Northern Beaches Council has signed an agreement with a renewable energy company which will see it switch over to 100 per cent green power.
The supply agreement with Infigen Energy will cut an estimated $1.9 million from its electricity bills over the next seven years, Council says.
Mayor Michael Regan says Northern Beaches will now power all of its 382 sites and its street lighting network with renewable energy sourced primarily from Infigen’s wind turbines based near Wellington, as well as energy generated by solar and battery-stored power, including from the Wallgrove big battery.
“This is a quadruple win: a win for the environment, a win for Council’s budget, a win for ratepayers and a win for the rural economy,” Cr Regan said in a statement .
“The shift to renewables will save about $1.9 million in ratepayer money over the next seven years which can be diverted to important services, and slashes Council’s carbon footprint by about 80 per cent.”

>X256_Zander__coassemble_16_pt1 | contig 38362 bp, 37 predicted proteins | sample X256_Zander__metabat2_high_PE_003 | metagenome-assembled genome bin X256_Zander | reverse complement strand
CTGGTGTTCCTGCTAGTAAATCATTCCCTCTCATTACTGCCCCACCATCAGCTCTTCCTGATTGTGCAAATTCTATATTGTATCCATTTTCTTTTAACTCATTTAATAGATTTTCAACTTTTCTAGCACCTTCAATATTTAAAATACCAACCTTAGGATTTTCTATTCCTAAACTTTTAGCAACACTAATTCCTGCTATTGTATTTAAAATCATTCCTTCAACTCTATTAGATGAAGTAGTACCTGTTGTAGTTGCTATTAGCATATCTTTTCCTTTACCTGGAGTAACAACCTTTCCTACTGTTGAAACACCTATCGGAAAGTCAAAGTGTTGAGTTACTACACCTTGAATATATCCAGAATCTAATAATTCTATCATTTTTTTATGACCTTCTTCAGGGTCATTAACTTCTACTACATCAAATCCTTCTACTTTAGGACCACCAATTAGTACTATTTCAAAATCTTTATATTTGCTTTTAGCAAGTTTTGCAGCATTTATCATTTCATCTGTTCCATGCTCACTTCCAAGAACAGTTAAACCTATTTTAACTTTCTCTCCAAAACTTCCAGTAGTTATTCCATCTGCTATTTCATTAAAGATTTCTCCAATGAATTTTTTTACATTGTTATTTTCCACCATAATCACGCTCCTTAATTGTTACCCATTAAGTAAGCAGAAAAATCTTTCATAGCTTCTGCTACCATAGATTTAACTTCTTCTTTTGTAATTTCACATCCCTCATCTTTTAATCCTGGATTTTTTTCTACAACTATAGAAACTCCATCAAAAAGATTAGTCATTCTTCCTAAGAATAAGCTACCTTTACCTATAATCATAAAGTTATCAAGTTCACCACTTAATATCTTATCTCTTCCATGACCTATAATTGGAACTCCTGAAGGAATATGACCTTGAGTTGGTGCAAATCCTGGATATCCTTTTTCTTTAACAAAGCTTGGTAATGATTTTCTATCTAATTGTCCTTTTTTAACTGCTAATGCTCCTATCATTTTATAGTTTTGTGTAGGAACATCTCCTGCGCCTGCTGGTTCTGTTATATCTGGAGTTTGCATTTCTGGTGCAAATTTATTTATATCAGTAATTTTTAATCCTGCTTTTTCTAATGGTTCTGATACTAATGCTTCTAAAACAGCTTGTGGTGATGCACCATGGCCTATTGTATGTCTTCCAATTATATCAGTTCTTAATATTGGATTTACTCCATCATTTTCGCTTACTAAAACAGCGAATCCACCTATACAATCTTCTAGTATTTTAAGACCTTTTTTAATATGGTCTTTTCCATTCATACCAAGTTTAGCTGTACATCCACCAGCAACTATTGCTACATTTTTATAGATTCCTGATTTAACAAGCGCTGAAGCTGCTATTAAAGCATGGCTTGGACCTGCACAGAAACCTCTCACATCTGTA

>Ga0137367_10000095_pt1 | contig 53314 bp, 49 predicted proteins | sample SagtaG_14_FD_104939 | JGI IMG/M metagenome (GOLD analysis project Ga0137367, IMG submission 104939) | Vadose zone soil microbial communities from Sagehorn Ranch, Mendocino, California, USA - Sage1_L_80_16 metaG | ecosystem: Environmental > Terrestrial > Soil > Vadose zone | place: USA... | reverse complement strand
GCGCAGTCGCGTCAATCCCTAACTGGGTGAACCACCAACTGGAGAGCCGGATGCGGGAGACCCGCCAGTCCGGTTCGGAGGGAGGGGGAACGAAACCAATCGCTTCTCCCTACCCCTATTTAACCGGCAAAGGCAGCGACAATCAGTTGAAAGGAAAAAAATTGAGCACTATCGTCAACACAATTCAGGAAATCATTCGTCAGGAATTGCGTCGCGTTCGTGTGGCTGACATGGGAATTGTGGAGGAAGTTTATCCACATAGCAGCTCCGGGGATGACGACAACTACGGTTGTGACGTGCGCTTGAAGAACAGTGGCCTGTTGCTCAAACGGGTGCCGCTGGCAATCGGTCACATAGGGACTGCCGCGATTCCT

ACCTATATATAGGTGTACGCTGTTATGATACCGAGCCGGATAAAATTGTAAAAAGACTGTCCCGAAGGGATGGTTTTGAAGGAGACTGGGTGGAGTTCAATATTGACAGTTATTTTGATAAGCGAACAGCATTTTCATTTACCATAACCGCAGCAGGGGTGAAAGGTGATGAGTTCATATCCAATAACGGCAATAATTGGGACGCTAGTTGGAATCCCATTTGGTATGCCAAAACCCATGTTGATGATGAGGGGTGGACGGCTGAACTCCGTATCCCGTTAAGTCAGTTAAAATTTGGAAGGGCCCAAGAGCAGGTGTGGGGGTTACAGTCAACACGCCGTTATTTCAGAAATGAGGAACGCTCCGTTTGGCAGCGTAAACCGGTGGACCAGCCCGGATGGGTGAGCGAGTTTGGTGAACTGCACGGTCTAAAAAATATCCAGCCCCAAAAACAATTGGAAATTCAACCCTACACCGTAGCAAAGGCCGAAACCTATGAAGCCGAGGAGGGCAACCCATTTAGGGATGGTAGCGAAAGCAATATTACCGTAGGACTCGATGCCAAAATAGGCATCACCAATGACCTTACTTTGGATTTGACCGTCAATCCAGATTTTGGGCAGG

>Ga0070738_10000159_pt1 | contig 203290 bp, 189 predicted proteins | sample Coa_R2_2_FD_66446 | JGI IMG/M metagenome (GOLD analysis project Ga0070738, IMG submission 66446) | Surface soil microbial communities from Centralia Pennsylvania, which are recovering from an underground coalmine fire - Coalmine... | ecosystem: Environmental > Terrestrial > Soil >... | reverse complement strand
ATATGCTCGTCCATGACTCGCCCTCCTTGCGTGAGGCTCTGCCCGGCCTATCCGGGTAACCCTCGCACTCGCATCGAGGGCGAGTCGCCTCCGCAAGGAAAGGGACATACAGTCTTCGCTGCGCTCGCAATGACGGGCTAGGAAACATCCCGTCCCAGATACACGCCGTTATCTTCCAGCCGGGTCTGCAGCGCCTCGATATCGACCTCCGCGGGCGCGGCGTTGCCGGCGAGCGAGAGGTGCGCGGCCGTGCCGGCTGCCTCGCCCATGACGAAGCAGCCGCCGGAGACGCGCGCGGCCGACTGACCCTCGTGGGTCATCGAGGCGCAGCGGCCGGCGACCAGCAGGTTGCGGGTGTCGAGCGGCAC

The move cuts nine year’s from Council’s commitment, contained in its Environment and Climate Change Strategy, to achieve 100 per cent renewable power by 2030, Cr Regan says.
It also exceeds the Strategy’s 2040 target for cutting Council’s carbon emissions by 60 per cent.
“We’re proud to hit these targets many years earlier than expected and deliver savings with it,” Cr Regan said.
“Electricity consumption was Council’s biggest contributor to carbon pollution, so this was a big step towards reaching our goal of net zero carbon emissions by 2045.”
Northern Beaches now joins City of Sydney and City of Newcastle, which made the switch to 100 per cent renewable energy in in 2020.
Infigen is a well-recognised supplier of clean energy in Australia with 670 MW of owned renewables and 246MW of contracted capacity.
It was the subject of a friendly takeover last year and is now owned by Spanish energy giant Iberdrola.
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